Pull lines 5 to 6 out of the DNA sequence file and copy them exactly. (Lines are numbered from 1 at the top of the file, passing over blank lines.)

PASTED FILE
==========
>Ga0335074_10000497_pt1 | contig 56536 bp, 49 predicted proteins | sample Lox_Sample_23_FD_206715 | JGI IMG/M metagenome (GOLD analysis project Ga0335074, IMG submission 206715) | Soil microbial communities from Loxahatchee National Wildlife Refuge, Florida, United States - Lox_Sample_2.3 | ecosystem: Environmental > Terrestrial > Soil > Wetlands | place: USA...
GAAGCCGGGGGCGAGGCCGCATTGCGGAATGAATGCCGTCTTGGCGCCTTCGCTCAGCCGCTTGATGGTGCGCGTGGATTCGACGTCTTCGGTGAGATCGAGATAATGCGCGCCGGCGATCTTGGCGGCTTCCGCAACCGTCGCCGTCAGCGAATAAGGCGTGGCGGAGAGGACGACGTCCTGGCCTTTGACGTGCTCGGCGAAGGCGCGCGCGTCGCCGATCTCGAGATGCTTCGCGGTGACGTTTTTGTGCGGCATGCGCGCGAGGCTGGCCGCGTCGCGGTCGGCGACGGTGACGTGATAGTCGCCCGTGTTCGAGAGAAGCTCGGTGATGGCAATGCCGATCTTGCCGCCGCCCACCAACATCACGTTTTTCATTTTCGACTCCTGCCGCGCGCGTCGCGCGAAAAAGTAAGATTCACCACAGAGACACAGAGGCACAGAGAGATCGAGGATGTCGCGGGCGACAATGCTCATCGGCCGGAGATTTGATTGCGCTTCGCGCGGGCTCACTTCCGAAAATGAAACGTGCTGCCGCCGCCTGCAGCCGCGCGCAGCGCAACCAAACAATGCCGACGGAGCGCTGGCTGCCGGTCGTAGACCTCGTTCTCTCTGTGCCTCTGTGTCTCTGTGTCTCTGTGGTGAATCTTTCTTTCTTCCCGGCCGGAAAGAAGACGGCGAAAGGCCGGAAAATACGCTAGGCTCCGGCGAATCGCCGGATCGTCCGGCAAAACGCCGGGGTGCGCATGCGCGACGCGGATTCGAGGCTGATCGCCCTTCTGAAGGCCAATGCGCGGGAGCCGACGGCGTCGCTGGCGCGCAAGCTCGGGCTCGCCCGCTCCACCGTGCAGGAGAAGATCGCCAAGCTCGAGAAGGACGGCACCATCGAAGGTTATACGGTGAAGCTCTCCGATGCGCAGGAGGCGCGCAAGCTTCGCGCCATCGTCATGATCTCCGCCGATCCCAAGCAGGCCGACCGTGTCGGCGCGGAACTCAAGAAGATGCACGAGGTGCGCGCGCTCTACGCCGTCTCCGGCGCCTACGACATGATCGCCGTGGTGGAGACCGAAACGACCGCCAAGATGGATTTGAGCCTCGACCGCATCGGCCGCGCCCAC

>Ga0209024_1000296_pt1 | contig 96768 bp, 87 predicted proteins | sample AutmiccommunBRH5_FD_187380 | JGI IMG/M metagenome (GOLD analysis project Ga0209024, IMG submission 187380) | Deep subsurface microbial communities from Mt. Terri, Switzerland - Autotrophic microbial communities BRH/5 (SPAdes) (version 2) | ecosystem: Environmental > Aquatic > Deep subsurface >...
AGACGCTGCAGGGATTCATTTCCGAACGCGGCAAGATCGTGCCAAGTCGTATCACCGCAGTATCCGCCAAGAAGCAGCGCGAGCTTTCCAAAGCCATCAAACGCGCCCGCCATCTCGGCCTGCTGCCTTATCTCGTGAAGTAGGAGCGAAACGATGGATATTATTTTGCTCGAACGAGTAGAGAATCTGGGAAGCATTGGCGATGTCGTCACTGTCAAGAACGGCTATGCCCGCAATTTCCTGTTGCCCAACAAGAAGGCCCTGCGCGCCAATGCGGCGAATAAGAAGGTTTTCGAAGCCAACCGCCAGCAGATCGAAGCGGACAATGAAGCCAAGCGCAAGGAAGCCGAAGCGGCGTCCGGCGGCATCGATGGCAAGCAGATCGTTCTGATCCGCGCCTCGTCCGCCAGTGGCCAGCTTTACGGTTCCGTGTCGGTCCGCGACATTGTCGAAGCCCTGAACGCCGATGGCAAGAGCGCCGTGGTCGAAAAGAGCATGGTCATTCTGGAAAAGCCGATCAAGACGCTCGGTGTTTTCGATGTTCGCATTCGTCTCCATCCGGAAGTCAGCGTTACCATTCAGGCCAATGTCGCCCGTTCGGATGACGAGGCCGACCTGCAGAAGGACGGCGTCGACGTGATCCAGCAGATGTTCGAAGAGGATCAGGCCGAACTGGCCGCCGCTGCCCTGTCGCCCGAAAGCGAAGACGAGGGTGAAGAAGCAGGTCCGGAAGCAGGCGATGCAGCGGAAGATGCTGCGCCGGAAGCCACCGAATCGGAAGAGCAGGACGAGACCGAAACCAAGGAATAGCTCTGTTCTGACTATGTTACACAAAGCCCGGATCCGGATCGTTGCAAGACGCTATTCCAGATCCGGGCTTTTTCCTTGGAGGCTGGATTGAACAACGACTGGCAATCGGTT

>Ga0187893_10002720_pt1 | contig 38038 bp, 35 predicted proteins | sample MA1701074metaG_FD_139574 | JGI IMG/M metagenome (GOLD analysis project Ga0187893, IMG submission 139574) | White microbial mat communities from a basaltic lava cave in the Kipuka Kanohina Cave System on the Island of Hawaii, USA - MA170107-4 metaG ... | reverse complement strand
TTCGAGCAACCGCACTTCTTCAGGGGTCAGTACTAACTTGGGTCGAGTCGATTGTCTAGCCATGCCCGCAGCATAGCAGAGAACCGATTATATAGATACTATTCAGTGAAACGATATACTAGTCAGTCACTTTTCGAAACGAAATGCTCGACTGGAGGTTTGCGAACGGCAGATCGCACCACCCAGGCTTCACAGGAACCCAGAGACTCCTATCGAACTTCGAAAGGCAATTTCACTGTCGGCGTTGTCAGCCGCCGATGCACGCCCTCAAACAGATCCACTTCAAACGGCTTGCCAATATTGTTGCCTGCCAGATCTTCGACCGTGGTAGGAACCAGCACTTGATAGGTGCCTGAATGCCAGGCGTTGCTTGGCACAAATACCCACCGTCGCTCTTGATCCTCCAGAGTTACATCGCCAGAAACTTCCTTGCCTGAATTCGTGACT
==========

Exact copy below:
>Ga0187893_10002720_pt1 | contig 38038 bp, 35 predicted proteins | sample MA1701074metaG_FD_139574 | JGI IMG/M metagenome (GOLD analysis project Ga0187893, IMG submission 139574) | White microbial mat communities from a basaltic lava cave in the Kipuka Kanohina Cave System on the Island of Hawaii, USA - MA170107-4 metaG ... | reverse complement strand
TTCGAGCAACCGCACTTCTTCAGGGGTCAGTACTAACTTGGGTCGAGTCGATTGTCTAGCCATGCCCGCAGCATAGCAGAGAACCGATTATATAGATACTATTCAGTGAAACGATATACTAGTCAGTCACTTTTCGAAACGAAATGCTCGACTGGAGGTTTGCGAACGGCAGATCGCACCACCCAGGCTTCACAGGAACCCAGAGACTCCTATCGAACTTCGAAAGGCAATTTCACTGTCGGCGTTGTCAGCCGCCGATGCACGCCCTCAAACAGATCCACTTCAAACGGCTTGCCAATATTGTTGCCTGCCAGATCTTCGACCGTGGTAGGAACCAGCACTTGATAGGTGCCTGAATGCCAGGCGTTGCTTGGCACAAATACCCACCGTCGCTCTTGATCCTCCAGAGTTACATCGCCAGAAACTTCCTTGCCTGAATTCGTGACT